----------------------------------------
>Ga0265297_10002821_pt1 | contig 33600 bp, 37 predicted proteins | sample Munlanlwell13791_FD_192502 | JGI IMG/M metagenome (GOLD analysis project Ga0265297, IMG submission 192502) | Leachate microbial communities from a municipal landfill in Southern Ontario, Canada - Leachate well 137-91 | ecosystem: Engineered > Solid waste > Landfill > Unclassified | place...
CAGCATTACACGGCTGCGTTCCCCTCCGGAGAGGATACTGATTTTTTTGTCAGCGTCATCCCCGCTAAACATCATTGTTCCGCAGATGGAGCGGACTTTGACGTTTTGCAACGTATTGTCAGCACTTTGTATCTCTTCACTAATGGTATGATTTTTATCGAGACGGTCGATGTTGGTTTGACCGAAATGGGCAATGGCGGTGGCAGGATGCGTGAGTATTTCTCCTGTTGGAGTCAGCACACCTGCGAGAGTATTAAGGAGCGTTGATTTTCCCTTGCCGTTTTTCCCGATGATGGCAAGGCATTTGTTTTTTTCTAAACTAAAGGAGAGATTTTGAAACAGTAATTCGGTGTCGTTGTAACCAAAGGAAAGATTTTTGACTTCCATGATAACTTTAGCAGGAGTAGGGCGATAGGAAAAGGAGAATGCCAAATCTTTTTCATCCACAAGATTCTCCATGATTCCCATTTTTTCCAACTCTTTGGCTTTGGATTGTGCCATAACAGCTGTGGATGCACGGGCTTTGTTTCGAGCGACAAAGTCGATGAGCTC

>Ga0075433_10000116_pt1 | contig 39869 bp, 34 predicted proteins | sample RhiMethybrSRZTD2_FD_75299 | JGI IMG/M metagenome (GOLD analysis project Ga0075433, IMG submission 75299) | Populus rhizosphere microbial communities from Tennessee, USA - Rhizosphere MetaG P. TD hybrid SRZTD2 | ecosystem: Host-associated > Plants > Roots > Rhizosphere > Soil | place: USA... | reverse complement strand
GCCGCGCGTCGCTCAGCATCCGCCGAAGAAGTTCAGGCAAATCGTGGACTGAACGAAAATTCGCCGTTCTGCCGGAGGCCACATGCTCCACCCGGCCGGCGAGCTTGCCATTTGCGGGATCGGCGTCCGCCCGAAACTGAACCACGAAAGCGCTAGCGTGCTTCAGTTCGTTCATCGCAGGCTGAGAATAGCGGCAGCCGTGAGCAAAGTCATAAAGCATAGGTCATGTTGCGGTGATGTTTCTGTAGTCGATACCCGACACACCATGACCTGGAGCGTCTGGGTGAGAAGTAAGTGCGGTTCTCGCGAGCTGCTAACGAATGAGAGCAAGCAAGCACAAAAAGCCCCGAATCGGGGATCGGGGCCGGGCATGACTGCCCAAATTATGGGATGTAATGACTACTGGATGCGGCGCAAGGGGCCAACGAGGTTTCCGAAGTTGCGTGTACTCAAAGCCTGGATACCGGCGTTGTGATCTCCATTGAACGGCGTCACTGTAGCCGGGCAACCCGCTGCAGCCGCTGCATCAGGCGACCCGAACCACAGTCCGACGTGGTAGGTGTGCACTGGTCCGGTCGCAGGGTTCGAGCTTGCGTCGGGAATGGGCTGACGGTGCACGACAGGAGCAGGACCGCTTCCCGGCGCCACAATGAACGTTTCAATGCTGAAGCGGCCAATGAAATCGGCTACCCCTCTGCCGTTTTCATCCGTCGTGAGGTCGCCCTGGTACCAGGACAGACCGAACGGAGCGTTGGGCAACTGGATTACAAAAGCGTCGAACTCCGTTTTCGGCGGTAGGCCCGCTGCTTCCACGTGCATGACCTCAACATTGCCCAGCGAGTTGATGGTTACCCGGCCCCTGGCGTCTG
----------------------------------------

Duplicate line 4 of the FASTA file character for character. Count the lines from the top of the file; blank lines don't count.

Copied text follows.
GCCGCGCGTCGCTCAGCATCCGCCGAAGAAGTTCAGGCAAATCGTGGACTGAACGAAAATTCGCCGTTCTGCCGGAGGCCACATGCTCCACCCGGCCGGCGAGCTTGCCATTTGCGGGATCGGCGTCCGCCCGAAACTGAACCACGAAAGCGCTAGCGTGCTTCAGTTCGTTCATCGCAGGCTGAGAATAGCGGCAGCCGTGAGCAAAGTCATAAAGCATAGGTCATGTTGCGGTGATGTTTCTGTAGTCGATACCCGACACACCATGACCTGGAGCGTCTGGGTGAGAAGTAAGTGCGGTTCTCGCGAGCTGCTAACGAATGAGAGCAAGCAAGCACAAAAAGCCCCGAATCGGGGATCGGGGCCGGGCATGACTGCCCAAATTATGGGATGTAATGACTACTGGATGCGGCGCAAGGGGCCAACGAGGTTTCCGAAGTTGCGTGTACTCAAAGCCTGGATACCGGCGTTGTGATCTCCATTGAACGGCGTCACTGTAGCCGGGCAACCCGCTGCAGCCGCTGCATCAGGCGACCCGAACCACAGTCCGACGTGGTAGGTGTGCACTGGTCCGGTCGCAGGGTTCGAGCTTGCGTCGGGAATGGGCTGACGGTGCACGACAGGAGCAGGACCGCTTCCCGGCGCCACAATGAACGTTTCAATGCTGAAGCGGCCAATGAAATCGGCTACCCCTCTGCCGTTTTCATCCGTCGTGAGGTCGCCCTGGTACCAGGACAGACCGAACGGAGCGTTGGGCAACTGGATTACAAAAGCGTCGAACTCCGTTTTCGGCGGTAGGCCCGCTGCTTCCACGTGCATGACCTCAACATTGCCCAGCGAGTTGATGGTTACCCGGCCCCTGGCGTCTG